The tour that followed our orientation introduced us to our supporter students: students from Sophia who have volunteered to help us throughout the course of the year. From there, we also became more friendly with the students assigned to our groups. It was the first stage in building relationships on campus. Since everyone came abroad, everyone had that particular common thread strung between each other so it was easier to make friends, to ask questions and to realize that I’m not alone in my experiences here. Two days later, we had a welcome party that featured more speeches and orientations. However this time they had food. Tenouttaten, five stars, best picture, game of the year, nobel prizes—all of them. It is amazing how much a social event can improve when there are trays of freshly-sliced sushi, succulent fruits and jam-packed dumplings greeting you by the door. Afterwards, we had another gathering at an Izakaya (Japanese drinking establishment) of sorts, headed by the students who ran the clubs responsible for cultural exchanges between students.

My university life is juuust around the corner and having already made so many connections, I’m ready to jump in. This time with a parachute.

04. HELLO ICHIKAWA

IMG_1388

The humble beginnings of my apartment.

Dedicating this post to Jerry because he kicked my butt into writing this belated post.

To be honest, I’ve been busy!

Moving to another city and relying on yourself  (and thinning wallet) to survive and create a normal living situation is more difficult than you think. Especially if you’re trying to get over a bout of homesickness—which I did! And settling into my apartment really did the trick. It was my own space: a place I could call home.

By building a home away from home I was able to overcome homesickness; I didn’t just construct a house over it like a haunted mansion above an old Native American burial ground. I excavated it, demolished it, kicked it away and I did it by following three tips.

1. DO NOT SKYPE YOUR FAMILY EVERY DAY.
Do it once a week if you want to keep a consistent personal contact. Distance yourself. Mute their voices. Forget their faces… Well, maybe not to that degree, but by slowly separating yourself from them, you’ll do yourself a big favor. You’re on exchange after all! You’re here to challenge yourself, to learn how to live independently and to explore your own limits. Make it an experience filled with stumbling and learning.

2. SET UP A ROUTINE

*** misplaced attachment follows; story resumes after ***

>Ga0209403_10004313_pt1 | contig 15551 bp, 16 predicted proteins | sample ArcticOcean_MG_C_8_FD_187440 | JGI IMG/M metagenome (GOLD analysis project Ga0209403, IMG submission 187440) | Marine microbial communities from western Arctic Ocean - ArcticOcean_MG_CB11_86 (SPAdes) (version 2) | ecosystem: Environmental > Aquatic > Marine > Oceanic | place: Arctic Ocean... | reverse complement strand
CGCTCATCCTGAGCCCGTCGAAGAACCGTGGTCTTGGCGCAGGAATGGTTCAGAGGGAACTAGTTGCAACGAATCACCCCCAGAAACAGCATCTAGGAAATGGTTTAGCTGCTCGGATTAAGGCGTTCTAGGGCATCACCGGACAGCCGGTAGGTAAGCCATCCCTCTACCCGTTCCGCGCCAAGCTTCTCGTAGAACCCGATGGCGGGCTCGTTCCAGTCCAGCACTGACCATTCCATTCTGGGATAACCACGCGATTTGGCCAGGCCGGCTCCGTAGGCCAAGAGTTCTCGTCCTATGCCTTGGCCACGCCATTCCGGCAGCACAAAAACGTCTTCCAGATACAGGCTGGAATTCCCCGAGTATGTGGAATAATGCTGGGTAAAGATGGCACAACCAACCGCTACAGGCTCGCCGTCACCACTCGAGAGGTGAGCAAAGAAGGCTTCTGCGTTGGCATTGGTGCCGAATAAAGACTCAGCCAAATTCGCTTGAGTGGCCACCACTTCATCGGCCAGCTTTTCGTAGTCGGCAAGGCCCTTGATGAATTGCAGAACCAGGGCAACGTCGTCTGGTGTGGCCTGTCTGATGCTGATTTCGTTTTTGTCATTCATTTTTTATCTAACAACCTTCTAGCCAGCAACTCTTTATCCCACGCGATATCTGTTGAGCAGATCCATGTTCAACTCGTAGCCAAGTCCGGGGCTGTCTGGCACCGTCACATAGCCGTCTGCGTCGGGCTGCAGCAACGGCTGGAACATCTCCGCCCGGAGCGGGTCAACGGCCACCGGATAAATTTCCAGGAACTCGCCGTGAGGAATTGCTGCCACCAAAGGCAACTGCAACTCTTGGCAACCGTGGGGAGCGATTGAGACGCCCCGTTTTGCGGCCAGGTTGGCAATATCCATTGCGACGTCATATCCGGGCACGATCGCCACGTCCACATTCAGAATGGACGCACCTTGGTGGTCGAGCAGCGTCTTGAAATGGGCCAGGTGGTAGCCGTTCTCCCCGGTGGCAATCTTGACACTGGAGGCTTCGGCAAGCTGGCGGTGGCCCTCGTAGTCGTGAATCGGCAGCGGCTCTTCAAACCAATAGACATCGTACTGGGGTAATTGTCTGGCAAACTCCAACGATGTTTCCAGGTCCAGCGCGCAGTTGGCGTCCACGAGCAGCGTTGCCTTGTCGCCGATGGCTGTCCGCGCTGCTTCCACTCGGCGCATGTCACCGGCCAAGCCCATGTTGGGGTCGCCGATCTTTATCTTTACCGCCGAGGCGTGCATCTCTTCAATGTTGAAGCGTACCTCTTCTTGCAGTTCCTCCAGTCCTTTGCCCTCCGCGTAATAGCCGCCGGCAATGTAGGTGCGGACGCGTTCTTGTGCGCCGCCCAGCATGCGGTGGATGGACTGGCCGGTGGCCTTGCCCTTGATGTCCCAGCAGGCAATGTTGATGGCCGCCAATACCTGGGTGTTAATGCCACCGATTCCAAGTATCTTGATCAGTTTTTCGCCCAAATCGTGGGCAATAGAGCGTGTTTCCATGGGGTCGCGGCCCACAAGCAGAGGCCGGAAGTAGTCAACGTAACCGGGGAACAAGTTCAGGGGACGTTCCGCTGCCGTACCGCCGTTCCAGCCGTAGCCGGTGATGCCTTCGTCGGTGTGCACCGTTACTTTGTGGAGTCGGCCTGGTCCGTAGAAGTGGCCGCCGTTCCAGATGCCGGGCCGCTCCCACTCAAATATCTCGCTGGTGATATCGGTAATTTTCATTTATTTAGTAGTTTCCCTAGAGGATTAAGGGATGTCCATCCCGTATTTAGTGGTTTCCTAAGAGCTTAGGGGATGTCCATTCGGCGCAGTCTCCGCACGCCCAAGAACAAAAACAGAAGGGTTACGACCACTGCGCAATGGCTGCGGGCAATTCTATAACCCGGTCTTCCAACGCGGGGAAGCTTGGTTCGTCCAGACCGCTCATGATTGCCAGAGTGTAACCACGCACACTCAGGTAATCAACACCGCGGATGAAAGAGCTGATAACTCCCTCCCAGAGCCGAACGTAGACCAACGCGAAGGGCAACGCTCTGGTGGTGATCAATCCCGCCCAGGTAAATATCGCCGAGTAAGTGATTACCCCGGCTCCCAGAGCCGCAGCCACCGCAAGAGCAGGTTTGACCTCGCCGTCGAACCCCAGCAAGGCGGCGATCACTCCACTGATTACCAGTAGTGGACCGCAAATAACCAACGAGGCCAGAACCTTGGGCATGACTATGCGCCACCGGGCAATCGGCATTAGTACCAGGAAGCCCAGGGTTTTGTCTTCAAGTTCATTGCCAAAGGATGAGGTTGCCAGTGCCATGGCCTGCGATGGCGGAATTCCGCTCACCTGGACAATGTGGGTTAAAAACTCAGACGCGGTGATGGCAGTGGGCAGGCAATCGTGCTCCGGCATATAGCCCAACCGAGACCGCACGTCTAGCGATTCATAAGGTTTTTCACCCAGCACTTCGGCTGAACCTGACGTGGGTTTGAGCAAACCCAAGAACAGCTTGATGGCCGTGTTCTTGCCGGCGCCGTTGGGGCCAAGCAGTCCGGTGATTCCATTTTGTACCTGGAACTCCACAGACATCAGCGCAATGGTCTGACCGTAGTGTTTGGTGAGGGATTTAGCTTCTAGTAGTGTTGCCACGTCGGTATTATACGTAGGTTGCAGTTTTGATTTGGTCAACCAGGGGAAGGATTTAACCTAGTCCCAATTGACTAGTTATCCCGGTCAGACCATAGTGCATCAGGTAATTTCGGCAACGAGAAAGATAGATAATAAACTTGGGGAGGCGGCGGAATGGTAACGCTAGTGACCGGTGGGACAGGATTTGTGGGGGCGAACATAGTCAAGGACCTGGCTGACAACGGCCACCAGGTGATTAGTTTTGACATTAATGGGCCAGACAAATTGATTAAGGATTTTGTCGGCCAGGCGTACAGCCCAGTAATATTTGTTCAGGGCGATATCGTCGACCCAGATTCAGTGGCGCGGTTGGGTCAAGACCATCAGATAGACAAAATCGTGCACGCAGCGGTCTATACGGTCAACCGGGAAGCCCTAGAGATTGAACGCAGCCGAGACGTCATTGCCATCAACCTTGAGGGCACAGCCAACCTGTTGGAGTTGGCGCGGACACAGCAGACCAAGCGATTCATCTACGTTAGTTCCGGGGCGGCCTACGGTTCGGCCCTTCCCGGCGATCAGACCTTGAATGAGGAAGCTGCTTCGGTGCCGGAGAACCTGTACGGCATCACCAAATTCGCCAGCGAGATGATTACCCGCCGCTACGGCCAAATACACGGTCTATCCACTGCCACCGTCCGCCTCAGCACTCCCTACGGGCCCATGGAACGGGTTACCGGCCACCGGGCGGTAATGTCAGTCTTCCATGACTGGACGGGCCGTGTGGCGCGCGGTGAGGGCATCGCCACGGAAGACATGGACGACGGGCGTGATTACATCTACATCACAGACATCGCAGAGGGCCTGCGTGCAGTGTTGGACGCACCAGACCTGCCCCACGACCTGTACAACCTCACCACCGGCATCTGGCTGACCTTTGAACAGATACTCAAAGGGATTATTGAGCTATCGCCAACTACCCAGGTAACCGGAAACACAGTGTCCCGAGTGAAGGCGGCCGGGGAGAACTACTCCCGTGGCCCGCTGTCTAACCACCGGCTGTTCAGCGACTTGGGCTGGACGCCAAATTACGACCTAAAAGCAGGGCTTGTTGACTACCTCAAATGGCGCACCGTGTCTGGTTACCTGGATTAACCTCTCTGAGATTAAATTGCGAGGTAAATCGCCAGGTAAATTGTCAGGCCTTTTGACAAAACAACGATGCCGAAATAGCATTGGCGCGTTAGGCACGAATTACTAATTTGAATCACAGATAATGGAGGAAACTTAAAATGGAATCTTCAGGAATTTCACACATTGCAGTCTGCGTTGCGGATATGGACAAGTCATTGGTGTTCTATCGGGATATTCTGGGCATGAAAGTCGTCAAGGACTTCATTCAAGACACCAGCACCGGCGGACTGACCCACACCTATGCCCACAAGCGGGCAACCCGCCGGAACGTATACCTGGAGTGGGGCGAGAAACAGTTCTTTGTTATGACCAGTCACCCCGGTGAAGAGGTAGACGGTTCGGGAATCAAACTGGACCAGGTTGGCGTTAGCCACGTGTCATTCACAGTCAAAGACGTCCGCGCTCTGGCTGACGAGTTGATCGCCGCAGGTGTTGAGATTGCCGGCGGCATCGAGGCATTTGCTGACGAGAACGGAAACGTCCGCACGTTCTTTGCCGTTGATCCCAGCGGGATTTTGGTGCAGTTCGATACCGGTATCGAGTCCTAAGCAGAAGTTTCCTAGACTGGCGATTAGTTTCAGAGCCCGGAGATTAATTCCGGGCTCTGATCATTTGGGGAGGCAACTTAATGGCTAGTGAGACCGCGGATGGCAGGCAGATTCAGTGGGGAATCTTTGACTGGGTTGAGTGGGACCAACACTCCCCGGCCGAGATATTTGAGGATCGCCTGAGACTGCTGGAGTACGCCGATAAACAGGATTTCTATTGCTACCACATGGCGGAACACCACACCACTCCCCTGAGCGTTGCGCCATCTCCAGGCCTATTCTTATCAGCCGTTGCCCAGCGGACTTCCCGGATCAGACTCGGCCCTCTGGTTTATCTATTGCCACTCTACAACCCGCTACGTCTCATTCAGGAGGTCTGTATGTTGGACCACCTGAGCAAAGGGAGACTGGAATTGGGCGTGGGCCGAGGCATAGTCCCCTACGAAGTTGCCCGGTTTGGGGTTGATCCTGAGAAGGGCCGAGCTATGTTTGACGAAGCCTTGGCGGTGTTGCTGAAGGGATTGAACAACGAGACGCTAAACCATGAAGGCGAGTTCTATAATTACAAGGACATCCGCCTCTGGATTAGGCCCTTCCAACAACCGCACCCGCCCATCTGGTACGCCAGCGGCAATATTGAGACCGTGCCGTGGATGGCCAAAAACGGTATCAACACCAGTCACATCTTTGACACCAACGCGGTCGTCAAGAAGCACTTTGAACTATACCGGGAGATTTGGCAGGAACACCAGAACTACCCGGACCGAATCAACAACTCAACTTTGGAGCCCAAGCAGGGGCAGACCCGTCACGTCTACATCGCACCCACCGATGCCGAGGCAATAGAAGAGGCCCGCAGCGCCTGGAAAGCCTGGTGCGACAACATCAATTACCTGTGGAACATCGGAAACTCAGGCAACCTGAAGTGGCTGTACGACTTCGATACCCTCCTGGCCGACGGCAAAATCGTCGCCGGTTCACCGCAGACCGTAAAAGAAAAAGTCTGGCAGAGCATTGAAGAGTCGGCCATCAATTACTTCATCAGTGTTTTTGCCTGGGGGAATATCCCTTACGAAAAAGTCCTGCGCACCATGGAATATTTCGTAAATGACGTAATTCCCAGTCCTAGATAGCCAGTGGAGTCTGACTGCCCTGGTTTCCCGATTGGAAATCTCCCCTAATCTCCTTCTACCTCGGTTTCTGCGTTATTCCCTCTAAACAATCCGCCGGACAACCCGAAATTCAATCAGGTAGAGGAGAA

Get into a rhythm of doing things. Create a routine even if it’s filled with mundane tasks such as washing the dishes or folding laundry. Those chores will seem like nothing if you accompany yourself with music. Lately, I’ve been listening to the Guardians of the Galaxy soundtrack, the company of Marvin Gaye and Tammi Terrell helping the time just fly by. A routine allows you to settle in easier because it creates a sense of familiarity to your every day life. Having and feeling stability in your life is something you will appreciate two-fold when you’re finding your way in a foreign country.

3. STAY COMFORTABLE
Don’t be afraid to say no to things you don’t want to do. Sure, you should test your limits like I’ve said before. Sure, you should face fears and make adventurous forays. But, if there are anxieties or fears that you have, make sure you work to resolve them. Those worries don’t exclude financial scares, as well. Make sure you feel comfortable in every way possible. Not only does this combat homesickness by keeping your wits about you, it also lays a foundation for you to enjoy yourself. If you’re occupied with troubled thoughts, then how can you really embrace your experience experience?

That’s how I overcame homesickness. Hopefully, you will be able too as well if you go abroad!
I’m going to sign off now and eat. At 4:37AM.
Please don’t judge me.

03. BYE-BYE SIBAYAMA-MACHI

BBLASJRAS

A shot taken nearby my friend’s house in Sibayama.

I’m gonna miss Sibayama’s lush green fields. I’m gonna miss the frantic chirping of summer cicadas. I’m gonna miss seeing the occasional flattened corpse of a snake, the seductively pointed legs of the spiders that invaded my room and the occasional rumblings of an airplane reminding me how far away I am from home.

Tomorrow, I’ll be saying sayonara to the countryside and moving a bit closer to Tokyo to a place called Ichikawa. It’s the thought of “moving” again that’s bringing back that crippling homesickness. I’ve skyped my family a couple of times, but it’s not the same. It’s a bit heartbreaking too when your dog can’t recognize your voice or your face through a screen (or maybe he did and he’s just foolin’). But, school hasn’t started yet nor has this exchange experience, really. I heard from a friend of mine who just completed her Go Global program in Hong Kong that the beginning and the end were the times where she was most homesick. I just gotta get to the middle of that delicious exchange sandwich after struggling with those dry, crusted slabs of whole grain. Don’t get me wrong, I love the bread on sandwiches, but seriously, no one eats a sandwich for the bread.